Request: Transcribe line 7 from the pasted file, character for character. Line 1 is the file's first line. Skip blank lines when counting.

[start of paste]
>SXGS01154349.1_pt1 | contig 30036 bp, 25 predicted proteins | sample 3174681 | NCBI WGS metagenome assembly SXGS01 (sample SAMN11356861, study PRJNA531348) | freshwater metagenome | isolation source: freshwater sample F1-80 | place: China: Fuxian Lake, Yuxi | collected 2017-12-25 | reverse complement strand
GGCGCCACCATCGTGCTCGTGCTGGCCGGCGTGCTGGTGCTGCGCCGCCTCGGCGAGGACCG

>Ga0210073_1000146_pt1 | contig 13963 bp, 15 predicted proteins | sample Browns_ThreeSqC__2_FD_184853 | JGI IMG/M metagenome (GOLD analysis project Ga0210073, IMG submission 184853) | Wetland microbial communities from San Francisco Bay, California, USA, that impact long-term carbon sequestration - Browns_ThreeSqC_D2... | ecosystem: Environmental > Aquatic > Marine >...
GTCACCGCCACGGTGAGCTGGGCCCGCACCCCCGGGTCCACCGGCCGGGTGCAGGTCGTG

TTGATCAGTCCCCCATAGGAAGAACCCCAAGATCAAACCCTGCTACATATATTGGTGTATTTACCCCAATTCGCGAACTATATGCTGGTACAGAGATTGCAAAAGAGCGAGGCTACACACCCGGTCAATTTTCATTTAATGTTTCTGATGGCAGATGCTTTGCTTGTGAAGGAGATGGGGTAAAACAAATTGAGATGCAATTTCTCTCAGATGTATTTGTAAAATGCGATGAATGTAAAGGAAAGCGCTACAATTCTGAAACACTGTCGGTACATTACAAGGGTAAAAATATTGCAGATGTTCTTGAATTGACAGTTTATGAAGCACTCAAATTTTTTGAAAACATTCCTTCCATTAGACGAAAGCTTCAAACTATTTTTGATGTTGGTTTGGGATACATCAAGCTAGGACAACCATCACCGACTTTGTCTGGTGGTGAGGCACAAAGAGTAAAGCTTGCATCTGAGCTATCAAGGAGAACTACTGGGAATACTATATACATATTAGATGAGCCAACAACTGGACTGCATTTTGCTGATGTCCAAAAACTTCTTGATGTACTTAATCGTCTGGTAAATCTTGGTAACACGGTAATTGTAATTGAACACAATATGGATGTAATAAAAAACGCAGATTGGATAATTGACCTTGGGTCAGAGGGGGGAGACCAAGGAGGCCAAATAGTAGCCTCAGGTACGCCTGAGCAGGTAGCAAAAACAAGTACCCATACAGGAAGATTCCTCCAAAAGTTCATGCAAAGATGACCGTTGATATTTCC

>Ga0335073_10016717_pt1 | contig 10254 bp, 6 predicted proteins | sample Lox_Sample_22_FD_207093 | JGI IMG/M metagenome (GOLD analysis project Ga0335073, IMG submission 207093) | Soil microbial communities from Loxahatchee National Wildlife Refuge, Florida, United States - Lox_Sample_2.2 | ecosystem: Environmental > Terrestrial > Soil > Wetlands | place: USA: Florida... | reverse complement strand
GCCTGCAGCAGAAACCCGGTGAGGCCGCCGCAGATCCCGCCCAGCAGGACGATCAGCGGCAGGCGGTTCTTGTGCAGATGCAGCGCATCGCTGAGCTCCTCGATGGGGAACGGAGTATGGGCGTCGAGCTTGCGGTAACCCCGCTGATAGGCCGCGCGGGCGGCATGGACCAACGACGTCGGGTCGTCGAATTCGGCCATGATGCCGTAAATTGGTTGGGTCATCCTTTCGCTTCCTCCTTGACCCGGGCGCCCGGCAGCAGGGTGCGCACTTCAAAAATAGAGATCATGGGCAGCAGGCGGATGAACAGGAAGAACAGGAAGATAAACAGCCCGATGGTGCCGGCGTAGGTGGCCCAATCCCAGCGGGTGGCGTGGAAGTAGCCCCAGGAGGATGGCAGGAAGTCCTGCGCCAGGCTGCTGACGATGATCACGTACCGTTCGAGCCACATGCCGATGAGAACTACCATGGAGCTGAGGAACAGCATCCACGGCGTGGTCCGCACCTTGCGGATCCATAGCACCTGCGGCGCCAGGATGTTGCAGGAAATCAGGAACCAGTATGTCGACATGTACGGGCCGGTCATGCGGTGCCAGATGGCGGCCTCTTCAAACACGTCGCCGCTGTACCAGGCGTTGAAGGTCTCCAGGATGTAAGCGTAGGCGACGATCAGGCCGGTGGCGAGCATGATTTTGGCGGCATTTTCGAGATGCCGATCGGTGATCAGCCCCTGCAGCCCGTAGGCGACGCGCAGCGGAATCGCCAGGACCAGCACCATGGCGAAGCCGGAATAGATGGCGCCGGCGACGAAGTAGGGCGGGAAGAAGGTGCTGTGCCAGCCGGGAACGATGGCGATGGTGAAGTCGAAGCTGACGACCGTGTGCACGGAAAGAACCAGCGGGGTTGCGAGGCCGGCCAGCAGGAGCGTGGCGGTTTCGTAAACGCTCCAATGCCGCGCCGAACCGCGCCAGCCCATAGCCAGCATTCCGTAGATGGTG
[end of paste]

GCCTGCAGCAGAAACCCGGTGAGGCCGCCGCAGATCCCGCCCAGCAGGACGATCAGCGGCAGGCGGTTCTTGTGCAGATGCAGCGCATCGCTGAGCTCCTCGATGGGGAACGGAGTATGGGCGTCGAGCTTGCGGTAACCCCGCTGATAGGCCGCGCGGGCGGCATGGACCAACGACGTCGGGTCGTCGAATTCGGCCATGATGCCGTAAATTGGTTGGGTCATCCTTTCGCTTCCTCCTTGACCCGGGCGCCCGGCAGCAGGGTGCGCACTTCAAAAATAGAGATCATGGGCAGCAGGCGGATGAACAGGAAGAACAGGAAGATAAACAGCCCGATGGTGCCGGCGTAGGTGGCCCAATCCCAGCGGGTGGCGTGGAAGTAGCCCCAGGAGGATGGCAGGAAGTCCTGCGCCAGGCTGCTGACGATGATCACGTACCGTTCGAGCCACATGCCGATGAGAACTACCATGGAGCTGAGGAACAGCATCCACGGCGTGGTCCGCACCTTGCGGATCCATAGCACCTGCGGCGCCAGGATGTTGCAGGAAATCAGGAACCAGTATGTCGACATGTACGGGCCGGTCATGCGGTGCCAGATGGCGGCCTCTTCAAACACGTCGCCGCTGTACCAGGCGTTGAAGGTCTCCAGGATGTAAGCGTAGGCGACGATCAGGCCGGTGGCGAGCATGATTTTGGCGGCATTTTCGAGATGCCGATCGGTGATCAGCCCCTGCAGCCCGTAGGCGACGCGCAGCGGAATCGCCAGGACCAGCACCATGGCGAAGCCGGAATAGATGGCGCCGGCGACGAAGTAGGGCGGGAAGAAGGTGCTGTGCCAGCCGGGAACGATGGCGATGGTGAAGTCGAAGCTGACGACCGTGTGCACGGAAAGAACCAGCGGGGTTGCGAGGCCGGCCAGCAGGAGCGTGGCGGTTTCGTAAACGCTCCAATGCCGCGCCGAACCGCGCCAGCCCATAGCCAGCATTCCGTAGATGGTG